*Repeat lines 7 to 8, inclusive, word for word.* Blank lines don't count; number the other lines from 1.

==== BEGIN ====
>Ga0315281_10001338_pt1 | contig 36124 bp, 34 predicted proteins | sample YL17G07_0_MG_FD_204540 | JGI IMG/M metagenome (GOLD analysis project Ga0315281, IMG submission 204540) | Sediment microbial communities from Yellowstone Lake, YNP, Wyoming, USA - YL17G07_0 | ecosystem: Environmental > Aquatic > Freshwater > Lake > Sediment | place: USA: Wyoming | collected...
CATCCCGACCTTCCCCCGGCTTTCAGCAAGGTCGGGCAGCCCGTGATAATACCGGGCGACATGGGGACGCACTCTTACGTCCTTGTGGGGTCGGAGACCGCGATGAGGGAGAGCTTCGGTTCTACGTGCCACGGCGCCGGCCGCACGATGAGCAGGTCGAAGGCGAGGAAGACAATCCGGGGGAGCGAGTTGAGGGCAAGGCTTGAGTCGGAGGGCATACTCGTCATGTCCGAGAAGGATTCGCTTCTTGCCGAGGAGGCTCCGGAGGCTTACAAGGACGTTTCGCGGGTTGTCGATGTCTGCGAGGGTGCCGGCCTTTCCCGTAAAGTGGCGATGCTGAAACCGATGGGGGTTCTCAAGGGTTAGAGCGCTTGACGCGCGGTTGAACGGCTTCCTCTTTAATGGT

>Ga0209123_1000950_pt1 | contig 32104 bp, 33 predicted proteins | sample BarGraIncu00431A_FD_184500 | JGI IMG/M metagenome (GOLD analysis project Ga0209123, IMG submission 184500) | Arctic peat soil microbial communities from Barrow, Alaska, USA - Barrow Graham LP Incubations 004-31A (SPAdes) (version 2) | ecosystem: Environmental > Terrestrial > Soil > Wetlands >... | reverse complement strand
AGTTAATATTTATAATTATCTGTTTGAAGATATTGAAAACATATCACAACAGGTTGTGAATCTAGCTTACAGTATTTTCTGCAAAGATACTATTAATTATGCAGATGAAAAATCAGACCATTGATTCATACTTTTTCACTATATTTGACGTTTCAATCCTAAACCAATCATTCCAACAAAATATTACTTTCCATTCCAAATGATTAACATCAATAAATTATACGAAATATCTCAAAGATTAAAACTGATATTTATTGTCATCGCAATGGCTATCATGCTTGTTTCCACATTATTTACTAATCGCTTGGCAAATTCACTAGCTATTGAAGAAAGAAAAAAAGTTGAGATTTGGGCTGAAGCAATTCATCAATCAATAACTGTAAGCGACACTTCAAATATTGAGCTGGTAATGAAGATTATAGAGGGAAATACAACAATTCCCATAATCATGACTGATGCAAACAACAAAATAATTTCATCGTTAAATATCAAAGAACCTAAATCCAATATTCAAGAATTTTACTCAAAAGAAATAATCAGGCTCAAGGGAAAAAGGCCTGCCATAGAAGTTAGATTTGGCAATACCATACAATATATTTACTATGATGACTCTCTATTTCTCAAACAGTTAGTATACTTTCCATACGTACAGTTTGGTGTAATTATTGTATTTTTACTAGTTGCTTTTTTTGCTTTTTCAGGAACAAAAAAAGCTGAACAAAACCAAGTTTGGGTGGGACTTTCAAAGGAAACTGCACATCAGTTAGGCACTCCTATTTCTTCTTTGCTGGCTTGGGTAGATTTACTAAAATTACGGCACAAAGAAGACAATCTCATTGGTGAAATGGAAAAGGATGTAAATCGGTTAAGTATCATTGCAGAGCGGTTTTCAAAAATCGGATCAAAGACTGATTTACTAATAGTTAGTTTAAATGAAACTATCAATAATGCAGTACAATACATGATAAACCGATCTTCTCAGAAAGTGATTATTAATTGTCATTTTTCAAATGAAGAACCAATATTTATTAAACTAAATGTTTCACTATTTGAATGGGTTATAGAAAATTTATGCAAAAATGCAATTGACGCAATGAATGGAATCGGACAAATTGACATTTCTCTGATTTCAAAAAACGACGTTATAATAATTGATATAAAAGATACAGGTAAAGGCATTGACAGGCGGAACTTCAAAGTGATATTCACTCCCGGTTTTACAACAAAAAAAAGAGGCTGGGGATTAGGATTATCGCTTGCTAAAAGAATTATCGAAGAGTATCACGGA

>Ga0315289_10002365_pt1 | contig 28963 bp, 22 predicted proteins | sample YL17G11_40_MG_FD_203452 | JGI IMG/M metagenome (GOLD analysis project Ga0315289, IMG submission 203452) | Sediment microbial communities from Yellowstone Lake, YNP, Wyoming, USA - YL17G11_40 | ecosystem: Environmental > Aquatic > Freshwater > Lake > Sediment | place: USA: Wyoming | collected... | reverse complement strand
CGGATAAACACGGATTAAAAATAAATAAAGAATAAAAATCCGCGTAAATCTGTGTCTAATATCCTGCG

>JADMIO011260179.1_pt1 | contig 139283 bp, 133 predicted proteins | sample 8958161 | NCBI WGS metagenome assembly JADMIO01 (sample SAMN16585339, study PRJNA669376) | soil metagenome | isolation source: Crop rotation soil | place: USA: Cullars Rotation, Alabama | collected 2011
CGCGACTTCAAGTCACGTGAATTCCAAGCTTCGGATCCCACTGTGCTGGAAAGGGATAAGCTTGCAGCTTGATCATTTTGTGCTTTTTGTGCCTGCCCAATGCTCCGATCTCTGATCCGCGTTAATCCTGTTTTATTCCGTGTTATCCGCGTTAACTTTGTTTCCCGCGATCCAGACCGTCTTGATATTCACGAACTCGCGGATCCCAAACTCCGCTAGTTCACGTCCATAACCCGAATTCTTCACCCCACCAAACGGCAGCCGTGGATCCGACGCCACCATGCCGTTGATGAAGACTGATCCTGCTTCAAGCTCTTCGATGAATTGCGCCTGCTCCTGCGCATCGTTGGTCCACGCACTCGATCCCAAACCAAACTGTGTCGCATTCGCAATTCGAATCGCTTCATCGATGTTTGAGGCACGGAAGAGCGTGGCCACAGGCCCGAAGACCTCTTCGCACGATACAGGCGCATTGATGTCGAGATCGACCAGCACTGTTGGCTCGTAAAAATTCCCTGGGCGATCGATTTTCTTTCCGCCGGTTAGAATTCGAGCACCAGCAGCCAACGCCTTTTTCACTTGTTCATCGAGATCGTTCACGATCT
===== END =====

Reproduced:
>JADMIO011260179.1_pt1 | contig 139283 bp, 133 predicted proteins | sample 8958161 | NCBI WGS metagenome assembly JADMIO01 (sample SAMN16585339, study PRJNA669376) | soil metagenome | isolation source: Crop rotation soil | place: USA: Cullars Rotation, Alabama | collected 2011
CGCGACTTCAAGTCACGTGAATTCCAAGCTTCGGATCCCACTGTGCTGGAAAGGGATAAGCTTGCAGCTTGATCATTTTGTGCTTTTTGTGCCTGCCCAATGCTCCGATCTCTGATCCGCGTTAATCCTGTTTTATTCCGTGTTATCCGCGTTAACTTTGTTTCCCGCGATCCAGACCGTCTTGATATTCACGAACTCGCGGATCCCAAACTCCGCTAGTTCACGTCCATAACCCGAATTCTTCACCCCACCAAACGGCAGCCGTGGATCCGACGCCACCATGCCGTTGATGAAGACTGATCCTGCTTCAAGCTCTTCGATGAATTGCGCCTGCTCCTGCGCATCGTTGGTCCACGCACTCGATCCCAAACCAAACTGTGTCGCATTCGCAATTCGAATCGCTTCATCGATGTTTGAGGCACGGAAGAGCGTGGCCACAGGCCCGAAGACCTCTTCGCACGATACAGGCGCATTGATGTCGAGATCGACCAGCACTGTTGGCTCGTAAAAATTCCCTGGGCGATCGATTTTCTTTCCGCCGGTTAGAATTCGAGCACCAGCAGCCAACGCCTTTTTCACTTGTTCATCGAGATCGTTCACGATCT